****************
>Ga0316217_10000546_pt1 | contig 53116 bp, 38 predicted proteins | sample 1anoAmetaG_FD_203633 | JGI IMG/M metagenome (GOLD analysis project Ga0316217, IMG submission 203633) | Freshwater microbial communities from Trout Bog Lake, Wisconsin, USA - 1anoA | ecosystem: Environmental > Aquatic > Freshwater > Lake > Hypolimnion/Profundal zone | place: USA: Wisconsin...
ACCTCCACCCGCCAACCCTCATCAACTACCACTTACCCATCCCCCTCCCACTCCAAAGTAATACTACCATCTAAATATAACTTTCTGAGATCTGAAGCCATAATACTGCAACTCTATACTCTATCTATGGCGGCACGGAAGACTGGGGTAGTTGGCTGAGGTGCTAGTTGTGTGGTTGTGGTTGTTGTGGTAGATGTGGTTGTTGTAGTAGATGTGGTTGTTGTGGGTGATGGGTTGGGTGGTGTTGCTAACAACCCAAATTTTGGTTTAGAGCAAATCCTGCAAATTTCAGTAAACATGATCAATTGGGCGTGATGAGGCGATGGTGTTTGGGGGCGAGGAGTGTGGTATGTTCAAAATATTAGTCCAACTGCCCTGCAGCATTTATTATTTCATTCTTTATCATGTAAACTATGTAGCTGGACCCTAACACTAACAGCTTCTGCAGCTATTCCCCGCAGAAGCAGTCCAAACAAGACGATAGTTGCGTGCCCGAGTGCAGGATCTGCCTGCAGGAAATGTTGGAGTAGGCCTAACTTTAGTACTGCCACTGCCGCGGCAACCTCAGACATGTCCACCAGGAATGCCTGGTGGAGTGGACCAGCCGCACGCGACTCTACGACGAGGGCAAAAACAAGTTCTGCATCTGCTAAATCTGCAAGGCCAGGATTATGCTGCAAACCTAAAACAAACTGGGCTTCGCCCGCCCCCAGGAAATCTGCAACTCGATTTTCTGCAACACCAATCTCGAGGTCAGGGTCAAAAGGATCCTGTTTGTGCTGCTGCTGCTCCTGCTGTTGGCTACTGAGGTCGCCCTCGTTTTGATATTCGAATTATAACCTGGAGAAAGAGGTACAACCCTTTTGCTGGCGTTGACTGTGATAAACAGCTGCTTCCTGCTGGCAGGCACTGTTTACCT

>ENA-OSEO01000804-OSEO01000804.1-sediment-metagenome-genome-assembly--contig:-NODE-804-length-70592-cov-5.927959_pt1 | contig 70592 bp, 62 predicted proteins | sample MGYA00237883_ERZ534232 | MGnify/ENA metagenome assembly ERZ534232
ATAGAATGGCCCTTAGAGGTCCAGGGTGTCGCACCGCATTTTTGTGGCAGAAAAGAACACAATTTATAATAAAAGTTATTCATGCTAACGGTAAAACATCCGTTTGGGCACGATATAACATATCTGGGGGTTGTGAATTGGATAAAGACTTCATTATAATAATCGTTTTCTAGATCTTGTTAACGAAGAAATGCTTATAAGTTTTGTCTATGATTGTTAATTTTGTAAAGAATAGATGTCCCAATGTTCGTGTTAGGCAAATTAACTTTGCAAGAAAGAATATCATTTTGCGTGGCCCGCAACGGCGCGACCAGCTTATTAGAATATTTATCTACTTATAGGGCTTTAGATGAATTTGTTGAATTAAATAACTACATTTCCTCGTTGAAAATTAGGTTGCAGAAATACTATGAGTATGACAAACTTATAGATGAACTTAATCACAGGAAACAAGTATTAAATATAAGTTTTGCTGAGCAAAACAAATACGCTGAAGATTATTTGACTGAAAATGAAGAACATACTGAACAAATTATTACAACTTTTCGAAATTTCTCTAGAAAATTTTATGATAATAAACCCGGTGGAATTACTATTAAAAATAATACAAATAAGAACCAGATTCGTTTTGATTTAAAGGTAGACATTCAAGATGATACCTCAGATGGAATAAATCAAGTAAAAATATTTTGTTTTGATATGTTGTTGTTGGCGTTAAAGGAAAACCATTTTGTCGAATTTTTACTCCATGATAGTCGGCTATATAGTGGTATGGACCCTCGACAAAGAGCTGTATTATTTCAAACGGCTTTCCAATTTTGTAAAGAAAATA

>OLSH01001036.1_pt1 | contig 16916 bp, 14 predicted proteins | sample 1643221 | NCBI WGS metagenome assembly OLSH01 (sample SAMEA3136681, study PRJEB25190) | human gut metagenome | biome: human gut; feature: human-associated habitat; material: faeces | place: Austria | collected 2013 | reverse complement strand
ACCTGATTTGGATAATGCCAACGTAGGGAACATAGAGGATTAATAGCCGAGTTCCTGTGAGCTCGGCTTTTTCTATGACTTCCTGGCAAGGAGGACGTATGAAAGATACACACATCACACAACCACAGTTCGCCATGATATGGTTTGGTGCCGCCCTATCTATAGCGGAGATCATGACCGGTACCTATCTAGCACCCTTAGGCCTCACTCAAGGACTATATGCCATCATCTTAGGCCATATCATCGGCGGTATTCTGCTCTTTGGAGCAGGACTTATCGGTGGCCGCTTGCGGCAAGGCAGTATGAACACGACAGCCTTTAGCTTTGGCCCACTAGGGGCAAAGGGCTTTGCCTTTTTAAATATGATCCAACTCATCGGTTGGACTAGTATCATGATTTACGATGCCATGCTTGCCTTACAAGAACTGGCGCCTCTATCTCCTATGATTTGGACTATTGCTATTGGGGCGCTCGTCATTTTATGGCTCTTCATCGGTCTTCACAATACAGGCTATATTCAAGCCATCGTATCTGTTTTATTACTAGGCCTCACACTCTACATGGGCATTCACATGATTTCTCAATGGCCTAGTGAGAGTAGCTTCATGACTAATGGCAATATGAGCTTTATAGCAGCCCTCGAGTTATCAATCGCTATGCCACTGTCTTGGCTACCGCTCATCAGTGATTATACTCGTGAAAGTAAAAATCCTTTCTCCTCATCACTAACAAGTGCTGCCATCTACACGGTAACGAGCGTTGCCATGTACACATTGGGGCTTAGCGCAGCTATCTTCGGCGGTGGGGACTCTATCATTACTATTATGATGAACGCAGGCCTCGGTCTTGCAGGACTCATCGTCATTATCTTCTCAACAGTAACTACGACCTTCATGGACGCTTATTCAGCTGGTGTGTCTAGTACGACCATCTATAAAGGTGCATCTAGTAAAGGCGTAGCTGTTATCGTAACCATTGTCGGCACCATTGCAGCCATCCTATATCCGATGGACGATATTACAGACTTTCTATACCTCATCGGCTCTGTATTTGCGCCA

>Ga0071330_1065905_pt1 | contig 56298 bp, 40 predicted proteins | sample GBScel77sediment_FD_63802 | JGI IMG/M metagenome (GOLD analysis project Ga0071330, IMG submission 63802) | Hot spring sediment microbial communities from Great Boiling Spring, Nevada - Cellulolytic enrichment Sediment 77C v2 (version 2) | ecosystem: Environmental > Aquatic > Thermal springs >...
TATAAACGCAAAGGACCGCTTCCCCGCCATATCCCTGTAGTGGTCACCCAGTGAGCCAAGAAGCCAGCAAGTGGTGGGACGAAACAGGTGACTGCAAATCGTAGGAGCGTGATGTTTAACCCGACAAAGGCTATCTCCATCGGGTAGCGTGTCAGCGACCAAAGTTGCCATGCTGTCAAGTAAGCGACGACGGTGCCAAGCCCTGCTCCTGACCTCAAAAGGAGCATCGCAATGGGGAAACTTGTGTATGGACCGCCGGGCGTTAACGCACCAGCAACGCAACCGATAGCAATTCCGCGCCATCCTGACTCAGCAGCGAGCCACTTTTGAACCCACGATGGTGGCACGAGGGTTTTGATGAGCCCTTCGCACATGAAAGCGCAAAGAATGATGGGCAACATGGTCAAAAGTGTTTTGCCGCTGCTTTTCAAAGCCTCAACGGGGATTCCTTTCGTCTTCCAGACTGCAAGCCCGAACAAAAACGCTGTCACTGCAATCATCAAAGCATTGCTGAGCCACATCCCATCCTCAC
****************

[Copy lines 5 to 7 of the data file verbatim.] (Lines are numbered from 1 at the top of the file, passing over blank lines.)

>OLSH01001036.1_pt1 | contig 16916 bp, 14 predicted proteins | sample 1643221 | NCBI WGS metagenome assembly OLSH01 (sample SAMEA3136681, study PRJEB25190) | human gut metagenome | biome: human gut; feature: human-associated habitat; material: faeces | place: Austria | collected 2013 | reverse complement strand
ACCTGATTTGGATAATGCCAACGTAGGGAACATAGAGGATTAATAGCCGAGTTCCTGTGAGCTCGGCTTTTTCTATGACTTCCTGGCAAGGAGGACGTATGAAAGATACACACATCACACAACCACAGTTCGCCATGATATGGTTTGGTGCCGCCCTATCTATAGCGGAGATCATGACCGGTACCTATCTAGCACCCTTAGGCCTCACTCAAGGACTATATGCCATCATCTTAGGCCATATCATCGGCGGTATTCTGCTCTTTGGAGCAGGACTTATCGGTGGCCGCTTGCGGCAAGGCAGTATGAACACGACAGCCTTTAGCTTTGGCCCACTAGGGGCAAAGGGCTTTGCCTTTTTAAATATGATCCAACTCATCGGTTGGACTAGTATCATGATTTACGATGCCATGCTTGCCTTACAAGAACTGGCGCCTCTATCTCCTATGATTTGGACTATTGCTATTGGGGCGCTCGTCATTTTATGGCTCTTCATCGGTCTTCACAATACAGGCTATATTCAAGCCATCGTATCTGTTTTATTACTAGGCCTCACACTCTACATGGGCATTCACATGATTTCTCAATGGCCTAGTGAGAGTAGCTTCATGACTAATGGCAATATGAGCTTTATAGCAGCCCTCGAGTTATCAATCGCTATGCCACTGTCTTGGCTACCGCTCATCAGTGATTATACTCGTGAAAGTAAAAATCCTTTCTCCTCATCACTAACAAGTGCTGCCATCTACACGGTAACGAGCGTTGCCATGTACACATTGGGGCTTAGCGCAGCTATCTTCGGCGGTGGGGACTCTATCATTACTATTATGATGAACGCAGGCCTCGGTCTTGCAGGACTCATCGTCATTATCTTCTCAACAGTAACTACGACCTTCATGGACGCTTATTCAGCTGGTGTGTCTAGTACGACCATCTATAAAGGTGCATCTAGTAAAGGCGTAGCTGTTATCGTAACCATTGTCGGCACCATTGCAGCCATCCTATATCCGATGGACGATATTACAGACTTTCTATACCTCATCGGCTCTGTATTTGCGCCA

>Ga0071330_1065905_pt1 | contig 56298 bp, 40 predicted proteins | sample GBScel77sediment_FD_63802 | JGI IMG/M metagenome (GOLD analysis project Ga0071330, IMG submission 63802) | Hot spring sediment microbial communities from Great Boiling Spring, Nevada - Cellulolytic enrichment Sediment 77C v2 (version 2) | ecosystem: Environmental > Aquatic > Thermal springs >...